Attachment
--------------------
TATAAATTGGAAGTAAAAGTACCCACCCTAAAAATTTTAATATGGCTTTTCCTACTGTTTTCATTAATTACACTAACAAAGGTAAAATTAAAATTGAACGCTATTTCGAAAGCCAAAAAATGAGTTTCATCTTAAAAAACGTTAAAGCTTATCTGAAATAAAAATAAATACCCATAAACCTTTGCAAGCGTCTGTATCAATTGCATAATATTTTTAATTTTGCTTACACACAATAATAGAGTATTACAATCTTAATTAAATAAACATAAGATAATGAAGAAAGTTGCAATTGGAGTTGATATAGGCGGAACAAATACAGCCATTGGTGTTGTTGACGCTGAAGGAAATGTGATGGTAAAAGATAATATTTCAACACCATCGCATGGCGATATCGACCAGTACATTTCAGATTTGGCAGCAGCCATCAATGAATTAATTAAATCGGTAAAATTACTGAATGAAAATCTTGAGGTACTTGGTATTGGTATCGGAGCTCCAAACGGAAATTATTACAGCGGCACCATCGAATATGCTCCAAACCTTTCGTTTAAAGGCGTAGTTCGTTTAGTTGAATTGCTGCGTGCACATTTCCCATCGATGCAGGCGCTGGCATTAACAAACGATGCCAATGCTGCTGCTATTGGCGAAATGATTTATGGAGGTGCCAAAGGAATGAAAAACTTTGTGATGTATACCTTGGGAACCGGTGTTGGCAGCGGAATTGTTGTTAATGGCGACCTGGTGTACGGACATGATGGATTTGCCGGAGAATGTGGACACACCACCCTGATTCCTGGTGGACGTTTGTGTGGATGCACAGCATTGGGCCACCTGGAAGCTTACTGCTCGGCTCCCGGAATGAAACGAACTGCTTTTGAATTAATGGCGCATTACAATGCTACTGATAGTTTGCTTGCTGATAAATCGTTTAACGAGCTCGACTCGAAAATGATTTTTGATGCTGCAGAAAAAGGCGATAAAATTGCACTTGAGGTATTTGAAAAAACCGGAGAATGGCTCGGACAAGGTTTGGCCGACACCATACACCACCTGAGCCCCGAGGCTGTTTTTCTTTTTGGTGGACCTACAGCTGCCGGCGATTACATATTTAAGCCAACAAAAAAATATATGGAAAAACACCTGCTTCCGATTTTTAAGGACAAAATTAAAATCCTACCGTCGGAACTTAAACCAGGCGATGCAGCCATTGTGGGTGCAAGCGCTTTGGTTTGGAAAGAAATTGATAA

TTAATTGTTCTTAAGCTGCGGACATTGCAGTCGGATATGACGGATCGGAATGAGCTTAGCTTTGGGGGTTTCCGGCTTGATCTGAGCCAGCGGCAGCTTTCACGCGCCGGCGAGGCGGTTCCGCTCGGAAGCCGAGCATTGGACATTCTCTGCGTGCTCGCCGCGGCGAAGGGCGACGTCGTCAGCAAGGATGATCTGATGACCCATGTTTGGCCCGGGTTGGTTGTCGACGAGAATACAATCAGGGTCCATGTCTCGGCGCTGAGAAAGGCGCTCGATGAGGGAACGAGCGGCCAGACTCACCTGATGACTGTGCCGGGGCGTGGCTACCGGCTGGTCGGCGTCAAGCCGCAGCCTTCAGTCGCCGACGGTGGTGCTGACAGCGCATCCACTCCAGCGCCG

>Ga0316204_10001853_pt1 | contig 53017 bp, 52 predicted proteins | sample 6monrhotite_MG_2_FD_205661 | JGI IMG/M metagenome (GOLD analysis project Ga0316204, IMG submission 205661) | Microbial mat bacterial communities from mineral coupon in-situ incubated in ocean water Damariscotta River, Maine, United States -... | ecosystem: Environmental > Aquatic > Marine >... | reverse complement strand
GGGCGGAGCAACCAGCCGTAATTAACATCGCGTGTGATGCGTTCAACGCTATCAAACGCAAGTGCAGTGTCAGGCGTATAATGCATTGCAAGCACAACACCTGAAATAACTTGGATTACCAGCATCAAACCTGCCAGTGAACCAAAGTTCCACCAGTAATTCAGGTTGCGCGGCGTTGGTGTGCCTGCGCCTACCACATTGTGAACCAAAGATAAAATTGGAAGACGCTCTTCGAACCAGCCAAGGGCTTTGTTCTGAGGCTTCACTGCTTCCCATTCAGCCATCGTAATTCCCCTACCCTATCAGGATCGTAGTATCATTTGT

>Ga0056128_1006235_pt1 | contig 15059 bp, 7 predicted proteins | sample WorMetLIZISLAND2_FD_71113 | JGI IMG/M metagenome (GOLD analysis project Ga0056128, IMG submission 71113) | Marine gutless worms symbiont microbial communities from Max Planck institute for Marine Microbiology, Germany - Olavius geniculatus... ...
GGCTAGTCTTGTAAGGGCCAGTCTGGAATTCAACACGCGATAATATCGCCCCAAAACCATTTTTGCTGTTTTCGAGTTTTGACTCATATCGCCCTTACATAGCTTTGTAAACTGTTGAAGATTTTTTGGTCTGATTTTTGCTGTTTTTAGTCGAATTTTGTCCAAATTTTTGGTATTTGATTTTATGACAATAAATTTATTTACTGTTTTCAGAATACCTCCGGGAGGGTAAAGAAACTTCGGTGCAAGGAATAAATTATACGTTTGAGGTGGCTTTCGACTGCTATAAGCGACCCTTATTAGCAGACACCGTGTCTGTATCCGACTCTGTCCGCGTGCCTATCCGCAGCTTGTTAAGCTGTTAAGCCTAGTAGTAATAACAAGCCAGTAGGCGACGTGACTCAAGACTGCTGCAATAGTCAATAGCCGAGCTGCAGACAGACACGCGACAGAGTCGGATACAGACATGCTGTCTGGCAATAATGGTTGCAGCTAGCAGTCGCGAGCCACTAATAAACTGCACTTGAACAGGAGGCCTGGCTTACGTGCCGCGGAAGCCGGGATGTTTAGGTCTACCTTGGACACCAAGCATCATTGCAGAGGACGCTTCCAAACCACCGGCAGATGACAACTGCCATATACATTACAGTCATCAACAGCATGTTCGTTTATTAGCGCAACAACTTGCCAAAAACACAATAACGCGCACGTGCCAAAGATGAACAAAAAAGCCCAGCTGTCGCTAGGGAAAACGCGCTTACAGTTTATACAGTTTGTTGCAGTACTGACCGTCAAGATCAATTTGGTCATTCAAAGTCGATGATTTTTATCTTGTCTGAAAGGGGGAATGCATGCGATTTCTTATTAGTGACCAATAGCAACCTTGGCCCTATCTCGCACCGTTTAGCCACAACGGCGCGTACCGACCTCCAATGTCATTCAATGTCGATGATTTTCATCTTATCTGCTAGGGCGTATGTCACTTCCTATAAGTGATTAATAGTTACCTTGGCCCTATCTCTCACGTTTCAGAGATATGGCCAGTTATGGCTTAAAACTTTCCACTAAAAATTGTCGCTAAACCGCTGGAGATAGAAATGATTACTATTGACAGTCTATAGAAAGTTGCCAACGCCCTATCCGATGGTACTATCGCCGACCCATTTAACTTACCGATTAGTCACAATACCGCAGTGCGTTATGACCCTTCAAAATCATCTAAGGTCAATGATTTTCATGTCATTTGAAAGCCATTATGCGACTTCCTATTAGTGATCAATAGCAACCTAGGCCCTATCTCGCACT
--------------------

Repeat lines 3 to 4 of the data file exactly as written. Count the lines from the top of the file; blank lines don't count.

>Ga0316204_10001853_pt1 | contig 53017 bp, 52 predicted proteins | sample 6monrhotite_MG_2_FD_205661 | JGI IMG/M metagenome (GOLD analysis project Ga0316204, IMG submission 205661) | Microbial mat bacterial communities from mineral coupon in-situ incubated in ocean water Damariscotta River, Maine, United States -... | ecosystem: Environmental > Aquatic > Marine >... | reverse complement strand
GGGCGGAGCAACCAGCCGTAATTAACATCGCGTGTGATGCGTTCAACGCTATCAAACGCAAGTGCAGTGTCAGGCGTATAATGCATTGCAAGCACAACACCTGAAATAACTTGGATTACCAGCATCAAACCTGCCAGTGAACCAAAGTTCCACCAGTAATTCAGGTTGCGCGGCGTTGGTGTGCCTGCGCCTACCACATTGTGAACCAAAGATAAAATTGGAAGACGCTCTTCGAACCAGCCAAGGGCTTTGTTCTGAGGCTTCACTGCTTCCCATTCAGCCATCGTAATTCCCCTACCCTATCAGGATCGTAGTATCATTTGT